I’ve been reading The Good Soldiers by David Finkel. It’s a factual recounting of the deployment of the U.S. Army’s 2-16 Battalion during the surge in Iraq.
Something about the book struck me as both familiar and true, despite the fact that I haven’t been in the army and I haven’t been to Iraq. Then I ran across this passage and the lightbulb came on:
On June 20, Kauzlarich was boack on the air on PEACE 106 FM.
“Sir, there is talk that security is bad and getting worse. What is the way ahead to improve security?” Mohammed, whose name was not really Mohammed, asked in Arabic, which was translated into English by an interpreter named Izzzy, whose name was not really Izzy and who had replaced Mark, who had been arrested and jailed for extorting money from other Iraqis working on the FOB, all with fake names as well.
Frankel’s book and the story of the 2-16 remind me of this:
“And the people you sell the eggs to at four and a quarter cents apiece make a profit of two and three quarter cents apiece when they sell them back to you at seven cents apiece. Is that right? Why don’t you sell the eggs directly to you and eliminate the people you buy them from?”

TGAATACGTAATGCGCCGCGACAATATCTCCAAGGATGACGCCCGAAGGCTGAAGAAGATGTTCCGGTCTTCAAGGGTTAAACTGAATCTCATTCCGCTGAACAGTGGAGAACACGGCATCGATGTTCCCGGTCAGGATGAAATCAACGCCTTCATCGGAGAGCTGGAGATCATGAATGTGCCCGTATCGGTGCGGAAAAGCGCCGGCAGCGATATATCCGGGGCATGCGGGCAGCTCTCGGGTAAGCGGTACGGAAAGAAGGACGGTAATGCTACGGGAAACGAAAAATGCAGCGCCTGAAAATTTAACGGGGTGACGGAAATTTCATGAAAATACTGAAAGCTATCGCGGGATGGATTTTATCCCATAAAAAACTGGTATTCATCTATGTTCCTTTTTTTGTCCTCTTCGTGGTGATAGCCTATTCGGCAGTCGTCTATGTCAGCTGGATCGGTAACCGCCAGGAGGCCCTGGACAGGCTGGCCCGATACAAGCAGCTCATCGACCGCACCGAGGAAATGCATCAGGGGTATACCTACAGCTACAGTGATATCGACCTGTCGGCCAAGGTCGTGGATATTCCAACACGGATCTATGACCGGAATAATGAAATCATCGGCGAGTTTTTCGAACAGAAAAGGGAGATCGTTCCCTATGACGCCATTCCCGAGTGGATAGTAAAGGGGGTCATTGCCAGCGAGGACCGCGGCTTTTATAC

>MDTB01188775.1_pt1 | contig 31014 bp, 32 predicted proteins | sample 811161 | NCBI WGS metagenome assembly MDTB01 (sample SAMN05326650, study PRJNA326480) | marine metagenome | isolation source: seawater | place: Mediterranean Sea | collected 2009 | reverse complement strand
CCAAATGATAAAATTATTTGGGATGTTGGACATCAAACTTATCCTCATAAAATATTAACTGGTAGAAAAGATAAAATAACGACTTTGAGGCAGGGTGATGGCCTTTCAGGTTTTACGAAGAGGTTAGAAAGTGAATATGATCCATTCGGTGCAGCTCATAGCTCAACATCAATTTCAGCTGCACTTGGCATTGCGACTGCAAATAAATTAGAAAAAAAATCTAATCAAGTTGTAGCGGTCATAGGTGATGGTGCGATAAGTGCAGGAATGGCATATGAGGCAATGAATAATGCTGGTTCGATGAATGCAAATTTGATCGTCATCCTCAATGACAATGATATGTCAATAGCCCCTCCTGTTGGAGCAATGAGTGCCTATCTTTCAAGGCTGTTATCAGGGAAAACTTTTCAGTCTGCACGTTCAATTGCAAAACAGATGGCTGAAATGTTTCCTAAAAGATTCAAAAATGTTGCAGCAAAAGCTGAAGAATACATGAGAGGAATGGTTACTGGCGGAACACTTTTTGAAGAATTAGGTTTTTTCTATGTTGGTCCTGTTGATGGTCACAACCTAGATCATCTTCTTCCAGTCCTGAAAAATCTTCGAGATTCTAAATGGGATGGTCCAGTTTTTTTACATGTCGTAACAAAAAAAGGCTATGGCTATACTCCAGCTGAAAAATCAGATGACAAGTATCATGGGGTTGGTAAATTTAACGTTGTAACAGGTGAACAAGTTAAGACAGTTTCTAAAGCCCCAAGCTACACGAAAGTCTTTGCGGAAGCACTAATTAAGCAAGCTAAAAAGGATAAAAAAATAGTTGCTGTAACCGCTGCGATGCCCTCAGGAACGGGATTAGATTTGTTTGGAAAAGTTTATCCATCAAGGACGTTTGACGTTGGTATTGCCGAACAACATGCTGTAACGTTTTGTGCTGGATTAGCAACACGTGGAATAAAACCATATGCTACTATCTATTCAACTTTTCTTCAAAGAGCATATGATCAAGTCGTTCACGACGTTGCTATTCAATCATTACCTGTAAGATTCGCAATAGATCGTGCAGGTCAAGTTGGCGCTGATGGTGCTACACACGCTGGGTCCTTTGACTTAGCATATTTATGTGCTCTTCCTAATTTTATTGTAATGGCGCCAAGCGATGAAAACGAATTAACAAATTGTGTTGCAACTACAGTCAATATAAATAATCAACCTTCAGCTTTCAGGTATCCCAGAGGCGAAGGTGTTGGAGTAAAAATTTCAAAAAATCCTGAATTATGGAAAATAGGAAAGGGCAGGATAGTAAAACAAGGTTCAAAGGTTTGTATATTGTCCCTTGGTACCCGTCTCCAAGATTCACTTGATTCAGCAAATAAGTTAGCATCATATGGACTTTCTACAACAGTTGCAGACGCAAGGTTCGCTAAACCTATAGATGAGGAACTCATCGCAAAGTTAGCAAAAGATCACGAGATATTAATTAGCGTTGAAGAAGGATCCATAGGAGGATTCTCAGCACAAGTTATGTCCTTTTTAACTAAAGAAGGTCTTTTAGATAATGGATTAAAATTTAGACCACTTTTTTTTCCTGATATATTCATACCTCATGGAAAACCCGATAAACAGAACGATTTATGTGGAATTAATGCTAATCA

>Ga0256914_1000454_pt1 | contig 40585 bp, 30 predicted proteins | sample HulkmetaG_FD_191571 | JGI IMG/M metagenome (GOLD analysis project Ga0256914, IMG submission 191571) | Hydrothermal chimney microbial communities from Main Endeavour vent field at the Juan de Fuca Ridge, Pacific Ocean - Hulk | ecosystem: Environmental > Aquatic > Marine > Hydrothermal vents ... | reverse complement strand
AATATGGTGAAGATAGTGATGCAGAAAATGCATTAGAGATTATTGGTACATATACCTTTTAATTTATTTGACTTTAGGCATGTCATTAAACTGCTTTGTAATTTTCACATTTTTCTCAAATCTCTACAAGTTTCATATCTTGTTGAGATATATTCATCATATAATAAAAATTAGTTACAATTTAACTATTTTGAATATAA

“Because I’m the people I buy them from,” Milo explained.
That’s from Joseph Heller’s novel, Catch-22. I could have pulled a hundred different passages from that book that would have said the same thing. Reality is insanity. Fiction is reality.
It’s been said that truth is stranger than fiction, but fiction was never meant to be strange. A story may be fanciful, imaginative, even absurd, but stories are built and told to help make sense of the random events in a day, a year, a life. The absurdities of life are stranger than fiction precisely because fiction makes sense.
Nowhere in life, or in fiction, is this truth revealed more than in war. Frankel’s book is a good book because it tells the truth. Catch-22 is a good book because it tells the truth.
One is non-fiction, one is fiction. They both tell the truth. They both tell the same truth.
— Mark Barrett